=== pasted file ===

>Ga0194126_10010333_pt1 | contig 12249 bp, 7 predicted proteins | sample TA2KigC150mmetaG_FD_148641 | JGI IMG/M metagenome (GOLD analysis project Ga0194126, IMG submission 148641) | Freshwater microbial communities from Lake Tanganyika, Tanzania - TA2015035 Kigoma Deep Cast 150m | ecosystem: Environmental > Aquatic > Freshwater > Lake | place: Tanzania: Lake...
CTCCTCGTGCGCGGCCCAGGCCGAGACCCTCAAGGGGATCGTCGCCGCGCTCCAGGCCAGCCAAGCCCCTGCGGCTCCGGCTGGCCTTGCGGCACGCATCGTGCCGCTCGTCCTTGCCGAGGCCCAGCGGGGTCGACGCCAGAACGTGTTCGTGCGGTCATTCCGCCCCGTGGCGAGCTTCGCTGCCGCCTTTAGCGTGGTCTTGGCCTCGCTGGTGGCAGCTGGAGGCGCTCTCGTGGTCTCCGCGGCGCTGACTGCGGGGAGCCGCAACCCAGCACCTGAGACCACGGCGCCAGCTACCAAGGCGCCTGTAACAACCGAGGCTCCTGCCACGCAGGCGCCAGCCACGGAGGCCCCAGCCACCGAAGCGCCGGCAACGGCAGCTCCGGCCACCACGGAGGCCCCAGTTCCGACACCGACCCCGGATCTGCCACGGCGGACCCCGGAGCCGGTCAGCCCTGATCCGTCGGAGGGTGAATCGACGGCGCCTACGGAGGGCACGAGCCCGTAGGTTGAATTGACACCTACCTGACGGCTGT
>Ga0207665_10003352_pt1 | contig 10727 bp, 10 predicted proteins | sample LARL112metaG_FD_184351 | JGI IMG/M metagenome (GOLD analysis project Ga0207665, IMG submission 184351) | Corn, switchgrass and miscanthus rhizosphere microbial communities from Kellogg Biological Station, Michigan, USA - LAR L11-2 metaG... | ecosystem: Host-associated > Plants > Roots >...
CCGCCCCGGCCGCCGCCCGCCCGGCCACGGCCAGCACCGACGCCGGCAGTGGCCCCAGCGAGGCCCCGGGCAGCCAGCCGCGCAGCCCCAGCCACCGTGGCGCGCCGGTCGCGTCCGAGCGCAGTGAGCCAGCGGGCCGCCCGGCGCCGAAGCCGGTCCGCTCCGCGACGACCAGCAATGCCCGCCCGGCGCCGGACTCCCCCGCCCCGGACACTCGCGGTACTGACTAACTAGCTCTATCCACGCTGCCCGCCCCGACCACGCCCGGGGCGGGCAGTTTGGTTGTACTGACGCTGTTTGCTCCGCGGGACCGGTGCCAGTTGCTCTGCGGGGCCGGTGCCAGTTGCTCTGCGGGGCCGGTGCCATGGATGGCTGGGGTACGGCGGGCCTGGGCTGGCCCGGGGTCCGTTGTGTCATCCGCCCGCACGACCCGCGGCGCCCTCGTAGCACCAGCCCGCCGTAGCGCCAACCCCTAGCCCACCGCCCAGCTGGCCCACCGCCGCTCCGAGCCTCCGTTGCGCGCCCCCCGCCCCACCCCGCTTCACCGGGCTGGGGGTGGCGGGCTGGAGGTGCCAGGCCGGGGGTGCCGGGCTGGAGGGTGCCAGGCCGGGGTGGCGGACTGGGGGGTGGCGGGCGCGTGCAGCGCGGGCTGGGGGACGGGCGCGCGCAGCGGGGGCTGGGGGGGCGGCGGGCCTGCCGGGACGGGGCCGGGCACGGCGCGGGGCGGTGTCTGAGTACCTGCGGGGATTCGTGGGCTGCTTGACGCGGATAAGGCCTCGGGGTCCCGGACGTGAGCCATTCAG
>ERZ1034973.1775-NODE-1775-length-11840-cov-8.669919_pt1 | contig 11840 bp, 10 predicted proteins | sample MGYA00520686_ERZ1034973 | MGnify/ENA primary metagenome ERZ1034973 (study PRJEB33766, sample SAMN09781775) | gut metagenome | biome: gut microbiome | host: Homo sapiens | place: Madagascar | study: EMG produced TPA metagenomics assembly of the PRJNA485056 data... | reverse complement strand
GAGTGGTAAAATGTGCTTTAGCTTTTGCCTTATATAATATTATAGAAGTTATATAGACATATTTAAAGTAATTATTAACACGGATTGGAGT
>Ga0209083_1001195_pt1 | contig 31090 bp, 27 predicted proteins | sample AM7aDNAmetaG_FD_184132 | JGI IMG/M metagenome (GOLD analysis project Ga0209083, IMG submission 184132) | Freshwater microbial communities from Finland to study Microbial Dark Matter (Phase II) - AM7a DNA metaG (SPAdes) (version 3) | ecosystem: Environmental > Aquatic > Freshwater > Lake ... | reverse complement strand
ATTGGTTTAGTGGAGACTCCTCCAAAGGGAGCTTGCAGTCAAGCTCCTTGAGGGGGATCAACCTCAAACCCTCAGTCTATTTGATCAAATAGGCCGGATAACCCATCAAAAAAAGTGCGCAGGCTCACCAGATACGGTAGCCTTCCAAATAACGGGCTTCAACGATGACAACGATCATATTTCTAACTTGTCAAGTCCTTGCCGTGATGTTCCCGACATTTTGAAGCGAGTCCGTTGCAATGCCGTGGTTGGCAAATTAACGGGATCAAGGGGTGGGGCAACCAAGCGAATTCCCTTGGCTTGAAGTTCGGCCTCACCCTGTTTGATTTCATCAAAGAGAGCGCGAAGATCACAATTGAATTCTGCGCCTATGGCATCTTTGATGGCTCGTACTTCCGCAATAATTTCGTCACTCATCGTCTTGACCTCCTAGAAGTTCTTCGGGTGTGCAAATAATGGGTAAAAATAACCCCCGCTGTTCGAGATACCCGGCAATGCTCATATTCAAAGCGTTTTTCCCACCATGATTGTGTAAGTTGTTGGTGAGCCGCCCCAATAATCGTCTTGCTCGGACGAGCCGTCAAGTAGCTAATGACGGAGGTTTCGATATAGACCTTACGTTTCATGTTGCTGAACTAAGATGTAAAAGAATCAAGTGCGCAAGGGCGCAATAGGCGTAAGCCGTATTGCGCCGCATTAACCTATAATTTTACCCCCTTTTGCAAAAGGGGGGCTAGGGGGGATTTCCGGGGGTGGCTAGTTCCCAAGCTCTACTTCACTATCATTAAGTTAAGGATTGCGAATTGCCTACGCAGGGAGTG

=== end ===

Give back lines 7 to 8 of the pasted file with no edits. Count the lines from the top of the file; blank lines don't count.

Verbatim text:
>Ga0209083_1001195_pt1 | contig 31090 bp, 27 predicted proteins | sample AM7aDNAmetaG_FD_184132 | JGI IMG/M metagenome (GOLD analysis project Ga0209083, IMG submission 184132) | Freshwater microbial communities from Finland to study Microbial Dark Matter (Phase II) - AM7a DNA metaG (SPAdes) (version 3) | ecosystem: Environmental > Aquatic > Freshwater > Lake ... | reverse complement strand
ATTGGTTTAGTGGAGACTCCTCCAAAGGGAGCTTGCAGTCAAGCTCCTTGAGGGGGATCAACCTCAAACCCTCAGTCTATTTGATCAAATAGGCCGGATAACCCATCAAAAAAAGTGCGCAGGCTCACCAGATACGGTAGCCTTCCAAATAACGGGCTTCAACGATGACAACGATCATATTTCTAACTTGTCAAGTCCTTGCCGTGATGTTCCCGACATTTTGAAGCGAGTCCGTTGCAATGCCGTGGTTGGCAAATTAACGGGATCAAGGGGTGGGGCAACCAAGCGAATTCCCTTGGCTTGAAGTTCGGCCTCACCCTGTTTGATTTCATCAAAGAGAGCGCGAAGATCACAATTGAATTCTGCGCCTATGGCATCTTTGATGGCTCGTACTTCCGCAATAATTTCGTCACTCATCGTCTTGACCTCCTAGAAGTTCTTCGGGTGTGCAAATAATGGGTAAAAATAACCCCCGCTGTTCGAGATACCCGGCAATGCTCATATTCAAAGCGTTTTTCCCACCATGATTGTGTAAGTTGTTGGTGAGCCGCCCCAATAATCGTCTTGCTCGGACGAGCCGTCAAGTAGCTAATGACGGAGGTTTCGATATAGACCTTACGTTTCATGTTGCTGAACTAAGATGTAAAAGAATCAAGTGCGCAAGGGCGCAATAGGCGTAAGCCGTATTGCGCCGCATTAACCTATAATTTTACCCCCTTTTGCAAAAGGGGGGCTAGGGGGGATTTCCGGGGGTGGCTAGTTCCCAAGCTCTACTTCACTATCATTAAGTTAAGGATTGCGAATTGCCTACGCAGGGAGTG